Yesterday, the Federal Court of Appeal (the "Court")
overturned the Competition Tribunal's (the
"Tribunal") decision in the Toronto Real Estate Board
("TREB") matter, which now goes back to the Tribunal for
rehearing. The Court's decision was based on its view that the
Tribunal had interpreted the term "competitor" in an
overly narrow manner, which led to its incorrect conclusion that
the abuse of dominance provisions of the Competition Act
(the "Act") could not apply to a trade association.
While the Court's decision was based on the technical
interpretation of the existing case law and relevant provisions of
the Act, it also indicates that industry participants cannot
immunize themselves from the abuse of dominance provisions by
engaging in anti-competitive behaviour through a trade
In 2011, the Commissioner of Competition (the
"Commissioner") brought an application against TREB under
the abuse of dominance provisions. The Commissioner argued that as
a result of TREB's restrictive practices (in particular those
relating to the use of information on its multiple listing
service), member agents did not have the flexibility to share
historical property information with customers in innovative ways
(e.g., through virtual office websites).
In 2013, after a lengthy hearing, the Tribunal held that TREB,
as an incorporated trade association, does not compete with its own
members in the real estate brokerage market and therefore cannot be
found to have contravened the abuse of dominance provisions. In
reaching its conclusion that the abuse of dominance provisions
could only apply to the actions of a competitor, the Tribunal
had relied on the Court's decision in Canada (Commissioner
of Competition) v. Canada Pipe ("Canada
Pipe"). The Commissioner appealed the Tribunal's
The Court concluded that the Tribunal had erred in its
interpretation of Canada Pipe. As a result, its
interpretation as to the applicability of the abuse of dominance
provisions to TREB's (or the conduct of trade associations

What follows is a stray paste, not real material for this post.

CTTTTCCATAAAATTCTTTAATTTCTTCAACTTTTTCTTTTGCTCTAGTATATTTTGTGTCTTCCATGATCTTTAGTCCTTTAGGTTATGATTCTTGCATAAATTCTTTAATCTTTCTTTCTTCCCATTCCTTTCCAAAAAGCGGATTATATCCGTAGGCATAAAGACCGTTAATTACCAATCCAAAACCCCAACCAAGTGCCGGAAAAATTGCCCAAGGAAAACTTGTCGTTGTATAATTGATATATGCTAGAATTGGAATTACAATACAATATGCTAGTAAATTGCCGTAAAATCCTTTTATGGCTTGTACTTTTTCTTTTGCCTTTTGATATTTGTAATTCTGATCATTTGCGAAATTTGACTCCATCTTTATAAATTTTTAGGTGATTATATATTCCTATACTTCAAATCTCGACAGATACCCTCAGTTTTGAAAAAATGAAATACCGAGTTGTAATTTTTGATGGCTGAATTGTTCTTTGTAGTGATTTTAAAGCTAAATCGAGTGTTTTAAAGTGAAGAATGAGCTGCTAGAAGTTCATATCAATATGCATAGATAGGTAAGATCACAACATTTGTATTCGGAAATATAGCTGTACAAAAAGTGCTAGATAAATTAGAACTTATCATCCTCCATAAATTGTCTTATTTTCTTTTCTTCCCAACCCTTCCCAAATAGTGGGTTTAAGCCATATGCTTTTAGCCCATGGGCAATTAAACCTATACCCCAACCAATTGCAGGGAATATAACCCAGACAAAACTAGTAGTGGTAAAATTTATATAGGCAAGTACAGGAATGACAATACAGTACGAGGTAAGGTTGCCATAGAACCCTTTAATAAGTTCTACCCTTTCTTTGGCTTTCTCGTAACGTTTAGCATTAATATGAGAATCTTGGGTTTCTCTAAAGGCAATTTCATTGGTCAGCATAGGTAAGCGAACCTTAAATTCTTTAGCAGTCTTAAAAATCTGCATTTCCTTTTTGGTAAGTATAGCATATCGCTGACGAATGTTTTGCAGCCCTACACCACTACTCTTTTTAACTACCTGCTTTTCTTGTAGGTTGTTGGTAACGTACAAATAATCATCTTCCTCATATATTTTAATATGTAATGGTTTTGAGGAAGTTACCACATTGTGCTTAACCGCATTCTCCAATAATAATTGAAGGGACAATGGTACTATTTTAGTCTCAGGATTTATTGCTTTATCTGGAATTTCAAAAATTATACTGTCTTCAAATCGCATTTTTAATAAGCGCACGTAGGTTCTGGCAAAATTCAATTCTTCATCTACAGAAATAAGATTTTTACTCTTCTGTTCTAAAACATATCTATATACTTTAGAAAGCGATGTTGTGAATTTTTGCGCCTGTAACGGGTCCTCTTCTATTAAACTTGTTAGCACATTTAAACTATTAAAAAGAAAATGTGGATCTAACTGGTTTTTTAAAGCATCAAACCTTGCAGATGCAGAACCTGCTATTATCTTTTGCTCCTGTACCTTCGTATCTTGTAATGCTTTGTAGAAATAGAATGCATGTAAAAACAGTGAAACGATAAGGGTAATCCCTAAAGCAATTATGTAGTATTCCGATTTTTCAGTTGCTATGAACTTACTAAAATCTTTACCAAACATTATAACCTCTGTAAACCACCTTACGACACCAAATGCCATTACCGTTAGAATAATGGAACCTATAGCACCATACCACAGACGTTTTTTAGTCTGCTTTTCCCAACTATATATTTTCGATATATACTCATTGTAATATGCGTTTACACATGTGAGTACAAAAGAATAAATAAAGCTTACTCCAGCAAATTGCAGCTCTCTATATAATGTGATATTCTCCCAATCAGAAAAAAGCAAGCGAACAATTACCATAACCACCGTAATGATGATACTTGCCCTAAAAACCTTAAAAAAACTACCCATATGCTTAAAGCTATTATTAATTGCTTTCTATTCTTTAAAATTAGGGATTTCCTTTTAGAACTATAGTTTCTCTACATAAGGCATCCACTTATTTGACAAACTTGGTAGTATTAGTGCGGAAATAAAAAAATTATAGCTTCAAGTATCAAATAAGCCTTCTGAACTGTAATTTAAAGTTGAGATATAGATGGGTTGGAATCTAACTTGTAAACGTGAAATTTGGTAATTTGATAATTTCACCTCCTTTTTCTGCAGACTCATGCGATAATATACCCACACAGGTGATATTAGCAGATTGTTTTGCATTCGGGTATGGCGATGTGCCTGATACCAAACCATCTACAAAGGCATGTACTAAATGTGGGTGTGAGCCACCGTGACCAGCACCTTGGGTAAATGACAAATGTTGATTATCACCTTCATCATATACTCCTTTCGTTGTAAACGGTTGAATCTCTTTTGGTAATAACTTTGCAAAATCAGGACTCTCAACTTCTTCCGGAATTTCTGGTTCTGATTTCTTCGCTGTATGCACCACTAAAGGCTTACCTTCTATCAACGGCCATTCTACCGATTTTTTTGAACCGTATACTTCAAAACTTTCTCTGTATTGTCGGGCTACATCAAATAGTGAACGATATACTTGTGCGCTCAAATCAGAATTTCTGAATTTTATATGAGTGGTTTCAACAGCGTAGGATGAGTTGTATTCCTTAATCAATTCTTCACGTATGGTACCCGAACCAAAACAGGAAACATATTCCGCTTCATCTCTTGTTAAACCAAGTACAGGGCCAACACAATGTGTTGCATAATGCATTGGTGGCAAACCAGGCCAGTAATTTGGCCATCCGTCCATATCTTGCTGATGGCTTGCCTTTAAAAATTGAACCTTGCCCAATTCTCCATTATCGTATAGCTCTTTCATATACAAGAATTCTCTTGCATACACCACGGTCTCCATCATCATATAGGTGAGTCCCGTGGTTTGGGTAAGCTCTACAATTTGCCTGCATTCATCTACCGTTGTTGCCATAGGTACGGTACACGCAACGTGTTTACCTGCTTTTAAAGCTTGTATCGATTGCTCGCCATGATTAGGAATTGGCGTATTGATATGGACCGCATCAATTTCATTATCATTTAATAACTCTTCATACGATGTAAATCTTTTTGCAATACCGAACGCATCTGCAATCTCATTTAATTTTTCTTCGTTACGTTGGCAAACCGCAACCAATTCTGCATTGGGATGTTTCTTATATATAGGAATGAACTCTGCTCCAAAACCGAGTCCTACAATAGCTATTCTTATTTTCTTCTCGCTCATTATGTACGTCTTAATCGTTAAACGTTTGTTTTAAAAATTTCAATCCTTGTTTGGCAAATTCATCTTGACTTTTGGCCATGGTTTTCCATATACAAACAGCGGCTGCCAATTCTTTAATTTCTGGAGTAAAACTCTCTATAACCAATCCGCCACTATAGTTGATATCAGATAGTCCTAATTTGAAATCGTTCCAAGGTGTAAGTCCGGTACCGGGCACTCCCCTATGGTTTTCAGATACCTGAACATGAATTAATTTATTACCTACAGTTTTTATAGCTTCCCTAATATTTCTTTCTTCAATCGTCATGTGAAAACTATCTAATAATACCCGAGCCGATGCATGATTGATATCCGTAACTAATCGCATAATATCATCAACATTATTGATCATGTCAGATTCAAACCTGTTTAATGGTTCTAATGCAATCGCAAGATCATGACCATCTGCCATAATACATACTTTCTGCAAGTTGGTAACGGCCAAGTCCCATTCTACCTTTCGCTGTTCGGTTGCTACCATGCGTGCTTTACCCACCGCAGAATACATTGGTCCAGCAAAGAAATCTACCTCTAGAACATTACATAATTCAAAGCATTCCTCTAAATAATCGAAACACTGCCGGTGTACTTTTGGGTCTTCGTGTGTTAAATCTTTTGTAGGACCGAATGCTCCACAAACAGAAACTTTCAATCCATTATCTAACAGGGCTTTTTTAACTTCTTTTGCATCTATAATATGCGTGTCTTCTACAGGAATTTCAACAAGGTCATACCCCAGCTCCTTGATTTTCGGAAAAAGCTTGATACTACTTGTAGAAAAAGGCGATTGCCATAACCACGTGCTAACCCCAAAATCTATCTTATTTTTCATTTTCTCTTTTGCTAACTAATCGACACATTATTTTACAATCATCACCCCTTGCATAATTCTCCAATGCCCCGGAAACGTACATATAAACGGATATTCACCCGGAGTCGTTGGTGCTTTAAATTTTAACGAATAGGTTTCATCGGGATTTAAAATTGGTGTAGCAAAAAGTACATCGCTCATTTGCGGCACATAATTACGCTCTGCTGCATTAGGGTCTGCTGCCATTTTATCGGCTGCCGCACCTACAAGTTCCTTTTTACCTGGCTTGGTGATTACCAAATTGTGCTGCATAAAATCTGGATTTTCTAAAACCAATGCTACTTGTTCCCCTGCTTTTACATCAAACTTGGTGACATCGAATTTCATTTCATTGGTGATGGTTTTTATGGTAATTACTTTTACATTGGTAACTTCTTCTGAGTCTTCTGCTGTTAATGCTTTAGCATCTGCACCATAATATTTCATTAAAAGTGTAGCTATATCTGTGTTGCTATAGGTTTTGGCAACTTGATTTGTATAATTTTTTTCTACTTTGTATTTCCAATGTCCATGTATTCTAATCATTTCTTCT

generally) was incorrect. In particular, the Court held that there
was no support for the Tribunal's view that the abuse of
dominance provisions could not apply to trade associations, in
particular with respect to association rules that are binding on
its members. Accordingly, the Court allowed the appeal
and the application was sent back to the Tribunal for
For a copy of the Federal Court of Appeal decision, please click here.
For a copy of the Bureau's press release, please click here.
The content of this article is intended to provide a general
guide to the subject matter. Specialist advice should be sought
about your specific circumstances.
To print this article, all you need is to be registered on Mondaq.com.
Click to Login as an existing user or Register so you can print this article.
The Commissioner of Competition addressed innovation, enforcement and policy initiatives at the Competition Bureau in his keynote speech, "Strengthening Competition: Innovation, Collaboration and Transparency."
Used car listing website operator CarGurus Inc.'s attempt to force rival Trader Corporation to supply it with vehicle listing data has encountered a dead end as the Competition Tribunal denied it leave to commence a private application under several provisions of the Competition Act.
Register for Access and our Free Biweekly Alert for
This service is completely free. Access 250,000 archived articles from 100+ countries and get a personalised email twice a week covering developments (and yes, our lawyers like to think you’ve read our Disclaimer).